What that means in turn is raising taxes will have an equivalent weak, fractional impact on slowing the economy in 2013 just as cutting taxes has had very little effect on stimulating the economy from 2008 to 2012. The tax cuts of 2008-12, and especially the tax cuts for businesses and investors, have been mostly ‘hoarded’ and not invested. That’s why Corporate America still sits on $2 trillion in cash today and is not investing it. Business investment has been declining for months throughout 2012. Instead, corporations and investors have been, and now are increasingly, using the Bush and other tax cuts to buyback stock, pay special dividends to shareholders, invest offshore or in financial securities, etc. Stock buyback volumes this year alone will set a record of more than $400 billion in the US.
The tax cuts since 2008 did not produce much in the way of investment or jobs in the US; so ending them will not likely have all that much impact on the downside as well. If $340 billion of the $420 billion in tax hikes take effect after January 1, 2013, and if the .35 multiplier continues today, then we’re talking about $110 billion hit to the economy in the tax hikes. Over four quarters, remember. So that means about $30 billion taken out of the economy in the first quarter—or about roughly the same impact as the above $25 billion spending cut in the first quarter 2013.
That leaves only the $85 billion or so reduction from the payroll tax returning to its prior 6.2%. That impact is on the working-middle classes, who have not been ‘hoarding’ their tax cuts to the extent corporations and investors have. So one can assume the ‘multiplier’ is higher than .35 cents on the dollar. But it’s still a tax multiplier and not a spending multiplier, so it is not as if spending were cut one dollar. Generously, one can assume the payroll tax multiplier is $1 dollar for every $1 dollar tax hike. For the first three months of 2013, the impact will therefore be a $21 billion negative hit to GDP in the first quarter.
What this all means is that the true negative impact on the US economy during the first quarter from a ‘fiscal cliff’ taking effect, is no more than $75 billion on an economy that will be more than $4 trillion! A more accurate consideration of multiplier effects means the total impact on GDP is about a third of what the CBO has estimated for the first quarter of 2013. Moreover, once a deal is reached by March 27, 2013 at latest in the ‘fiscal cliff’ negotiations, most of that could be restored retroactively. What might be lost in the first quarter would mostly be restored in the second.
Even discounting an eventual deal and restoration of income to GDP in the first quarter, a $75 billion negative impact on GDP from going over a ‘fiscal cliff’ is negligible. There is no such thing as the ‘fiscal cliff’, in other words. There is a ‘Tax Cut Speed Bump’ at most.
It is far more likely that whatever deal is eventually negotiated between Obama and the House of Representatives’ ‘Boehner Boys’ will have a far more negative impact on the economy than the fiscal cliff of mostly Bush tax cuts expiration could ever have.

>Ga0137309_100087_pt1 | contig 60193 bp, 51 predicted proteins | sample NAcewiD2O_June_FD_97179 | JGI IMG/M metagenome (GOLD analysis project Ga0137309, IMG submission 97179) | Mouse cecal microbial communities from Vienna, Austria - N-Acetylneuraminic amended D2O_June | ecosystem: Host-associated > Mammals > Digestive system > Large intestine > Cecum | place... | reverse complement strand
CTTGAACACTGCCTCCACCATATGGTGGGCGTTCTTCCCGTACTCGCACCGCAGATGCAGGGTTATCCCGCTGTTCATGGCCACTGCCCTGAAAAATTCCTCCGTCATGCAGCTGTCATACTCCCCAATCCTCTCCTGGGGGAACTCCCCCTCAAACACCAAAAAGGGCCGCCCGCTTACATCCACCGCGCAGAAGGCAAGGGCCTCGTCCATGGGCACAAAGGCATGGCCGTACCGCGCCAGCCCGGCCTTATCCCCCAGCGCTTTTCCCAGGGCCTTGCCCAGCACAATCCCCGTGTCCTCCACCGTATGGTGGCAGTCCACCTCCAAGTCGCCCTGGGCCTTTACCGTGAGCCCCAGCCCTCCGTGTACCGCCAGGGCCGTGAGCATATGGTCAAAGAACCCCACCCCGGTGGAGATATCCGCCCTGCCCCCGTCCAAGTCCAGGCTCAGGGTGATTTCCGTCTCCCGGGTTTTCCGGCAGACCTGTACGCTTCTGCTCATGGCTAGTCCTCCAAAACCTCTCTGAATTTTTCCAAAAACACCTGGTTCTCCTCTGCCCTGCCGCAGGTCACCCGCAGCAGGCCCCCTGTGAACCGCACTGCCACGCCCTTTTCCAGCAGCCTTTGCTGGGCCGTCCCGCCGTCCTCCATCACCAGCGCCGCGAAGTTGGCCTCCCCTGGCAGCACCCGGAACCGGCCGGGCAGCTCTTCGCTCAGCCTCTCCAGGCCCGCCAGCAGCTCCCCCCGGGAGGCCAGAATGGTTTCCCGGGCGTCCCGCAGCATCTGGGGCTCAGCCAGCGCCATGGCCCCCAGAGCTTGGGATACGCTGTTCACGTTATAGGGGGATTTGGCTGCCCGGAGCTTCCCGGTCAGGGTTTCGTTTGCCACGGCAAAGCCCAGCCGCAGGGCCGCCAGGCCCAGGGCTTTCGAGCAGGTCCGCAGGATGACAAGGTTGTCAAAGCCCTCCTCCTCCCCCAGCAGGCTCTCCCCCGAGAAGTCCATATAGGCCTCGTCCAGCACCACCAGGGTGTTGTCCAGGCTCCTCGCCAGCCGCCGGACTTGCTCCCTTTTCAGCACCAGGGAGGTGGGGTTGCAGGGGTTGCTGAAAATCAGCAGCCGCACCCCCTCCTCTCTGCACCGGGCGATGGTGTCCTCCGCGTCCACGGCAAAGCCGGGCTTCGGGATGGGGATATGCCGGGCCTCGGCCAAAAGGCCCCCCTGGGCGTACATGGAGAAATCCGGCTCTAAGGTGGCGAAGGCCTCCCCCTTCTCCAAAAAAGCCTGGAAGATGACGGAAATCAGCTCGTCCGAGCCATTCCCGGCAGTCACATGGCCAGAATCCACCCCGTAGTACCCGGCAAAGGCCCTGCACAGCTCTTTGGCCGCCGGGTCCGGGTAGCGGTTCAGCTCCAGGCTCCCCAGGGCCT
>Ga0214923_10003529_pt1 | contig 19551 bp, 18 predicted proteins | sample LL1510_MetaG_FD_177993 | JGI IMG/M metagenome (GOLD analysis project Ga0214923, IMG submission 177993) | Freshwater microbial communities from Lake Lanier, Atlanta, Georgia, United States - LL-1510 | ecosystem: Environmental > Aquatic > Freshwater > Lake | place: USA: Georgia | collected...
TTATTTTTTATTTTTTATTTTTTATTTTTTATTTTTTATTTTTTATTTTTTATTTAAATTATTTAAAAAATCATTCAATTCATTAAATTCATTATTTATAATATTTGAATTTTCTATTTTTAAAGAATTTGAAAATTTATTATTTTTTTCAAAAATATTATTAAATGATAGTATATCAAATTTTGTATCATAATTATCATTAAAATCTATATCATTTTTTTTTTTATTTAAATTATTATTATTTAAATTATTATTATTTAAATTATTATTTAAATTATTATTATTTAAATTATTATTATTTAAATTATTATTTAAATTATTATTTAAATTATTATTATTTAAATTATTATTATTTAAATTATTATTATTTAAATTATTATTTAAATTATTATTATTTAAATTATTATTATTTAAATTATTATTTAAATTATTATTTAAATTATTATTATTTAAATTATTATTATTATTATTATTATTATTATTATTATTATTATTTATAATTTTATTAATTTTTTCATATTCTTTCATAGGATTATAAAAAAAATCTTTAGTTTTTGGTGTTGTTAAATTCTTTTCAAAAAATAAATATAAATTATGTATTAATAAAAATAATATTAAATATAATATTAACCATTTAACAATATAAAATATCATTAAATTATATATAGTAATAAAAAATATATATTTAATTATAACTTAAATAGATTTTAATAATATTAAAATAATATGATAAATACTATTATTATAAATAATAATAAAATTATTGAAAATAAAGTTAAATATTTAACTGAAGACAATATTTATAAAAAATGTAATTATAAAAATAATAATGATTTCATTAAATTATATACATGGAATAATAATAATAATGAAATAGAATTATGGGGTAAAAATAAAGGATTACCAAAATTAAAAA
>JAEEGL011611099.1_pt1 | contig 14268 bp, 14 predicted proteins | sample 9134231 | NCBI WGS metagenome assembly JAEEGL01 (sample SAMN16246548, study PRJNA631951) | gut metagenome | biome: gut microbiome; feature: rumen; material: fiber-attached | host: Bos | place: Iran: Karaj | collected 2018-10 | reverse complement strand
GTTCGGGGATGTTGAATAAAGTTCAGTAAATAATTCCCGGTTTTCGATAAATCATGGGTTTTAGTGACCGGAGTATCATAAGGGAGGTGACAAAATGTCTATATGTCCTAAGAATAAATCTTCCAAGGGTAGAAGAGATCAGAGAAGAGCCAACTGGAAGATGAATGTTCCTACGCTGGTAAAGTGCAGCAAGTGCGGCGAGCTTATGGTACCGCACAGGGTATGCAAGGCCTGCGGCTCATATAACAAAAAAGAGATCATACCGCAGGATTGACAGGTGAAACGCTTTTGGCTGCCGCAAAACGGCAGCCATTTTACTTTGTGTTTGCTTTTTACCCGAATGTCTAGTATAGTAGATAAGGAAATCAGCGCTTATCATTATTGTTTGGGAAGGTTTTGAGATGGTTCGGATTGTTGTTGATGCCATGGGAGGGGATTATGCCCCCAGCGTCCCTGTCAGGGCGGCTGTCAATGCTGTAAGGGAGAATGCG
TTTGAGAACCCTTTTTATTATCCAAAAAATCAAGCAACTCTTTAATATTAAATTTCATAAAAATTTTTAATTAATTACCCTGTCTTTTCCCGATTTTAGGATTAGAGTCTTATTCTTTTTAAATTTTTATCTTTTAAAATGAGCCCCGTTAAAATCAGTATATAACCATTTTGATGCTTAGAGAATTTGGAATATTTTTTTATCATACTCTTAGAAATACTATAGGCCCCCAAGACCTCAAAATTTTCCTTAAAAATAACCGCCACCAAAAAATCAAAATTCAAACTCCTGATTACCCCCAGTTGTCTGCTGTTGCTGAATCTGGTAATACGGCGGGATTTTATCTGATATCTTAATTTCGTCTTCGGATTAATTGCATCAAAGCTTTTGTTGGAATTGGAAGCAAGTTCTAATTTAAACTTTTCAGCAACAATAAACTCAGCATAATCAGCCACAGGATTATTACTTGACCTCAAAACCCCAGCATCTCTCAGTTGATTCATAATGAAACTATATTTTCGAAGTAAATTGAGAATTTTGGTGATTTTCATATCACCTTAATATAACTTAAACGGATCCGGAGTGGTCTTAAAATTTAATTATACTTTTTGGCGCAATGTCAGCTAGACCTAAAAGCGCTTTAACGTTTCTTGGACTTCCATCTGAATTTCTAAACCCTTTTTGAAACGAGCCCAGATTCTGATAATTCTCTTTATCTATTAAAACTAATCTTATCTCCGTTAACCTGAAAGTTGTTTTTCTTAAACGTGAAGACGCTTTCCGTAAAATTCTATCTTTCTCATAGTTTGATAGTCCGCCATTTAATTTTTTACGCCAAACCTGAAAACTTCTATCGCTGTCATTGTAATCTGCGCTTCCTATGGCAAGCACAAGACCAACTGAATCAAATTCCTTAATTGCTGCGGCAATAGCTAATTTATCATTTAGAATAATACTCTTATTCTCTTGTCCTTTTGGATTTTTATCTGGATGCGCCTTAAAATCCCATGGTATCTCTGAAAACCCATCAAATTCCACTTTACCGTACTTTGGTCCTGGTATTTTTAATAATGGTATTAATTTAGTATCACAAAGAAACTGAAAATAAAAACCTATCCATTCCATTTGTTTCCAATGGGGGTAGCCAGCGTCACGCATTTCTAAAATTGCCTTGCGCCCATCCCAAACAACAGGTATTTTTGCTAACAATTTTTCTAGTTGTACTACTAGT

Not to mention the even more fundamental forces that constitute a drag on the US economy itself, from the rapid slowing of global manufacturing, trade and exports now continuing, to the refusal by big corporations to invest in the US, to the US banks refusing to lend to small businesses, to the steady decline in household consumption income for the 100 million households that constitute the middle and working class, to the growing likelihood of banking crises in Europe, growing problems in Japan’s economy, and so forth. The latter are the real threat to the US economy, not the fiscal cliff. What’s coming as a solution to the ‘fiscal cliff’, or what is best described as ‘Austerity American Style’ in 2013, is also (ironically) more a threat to the economy than the fiscal cliff. That is, the solution will prove decidedly worse than the problem itself.
In conclusion, there is no ‘fiscal cliff’ in reality—just a third derivative negative bump to the US economy in the worst case scenario.
So why all the media and political hype about the fiscal cliff? That’s how you get everyone to buy ‘Austerity American Style’ and convince them—as bad as it is—Austerity is better than the fiscal cliff that might have happened. That’s the only way they can cut social security, medicare, Medicaid, education, and all the rest $4 for every $1 they hike taxes on the wealthy and their corporations. That’s the only way they can clear the deck for historic cuts in corporate income taxes and a total pro-business revision of the entire tax code that is planned for later in 2013.
So politically there will eventually be no ‘fiscal cliff’. A deal will happen, after all the tough posturing is concluded. Economically there really is no ‘cliff’ just an economic speed bump, even should we go over it. But we won’t do that either. So watch the game play out, and then hold onto your wallets middle class and working class America.
copyright December 2012
Jack is the author of the book, “Obama’s Economy: Recovery for the Few”, April 2012, and host of the weekly radio show, ‘Alternative Visions’, on the progressive radio network (PRN.FM). His blog is jackrasmus.com, website: http://www.kyklosproductions.com, and twitter handle #drjackrasmus where daily updates on the fiscal cliff negotiations are available.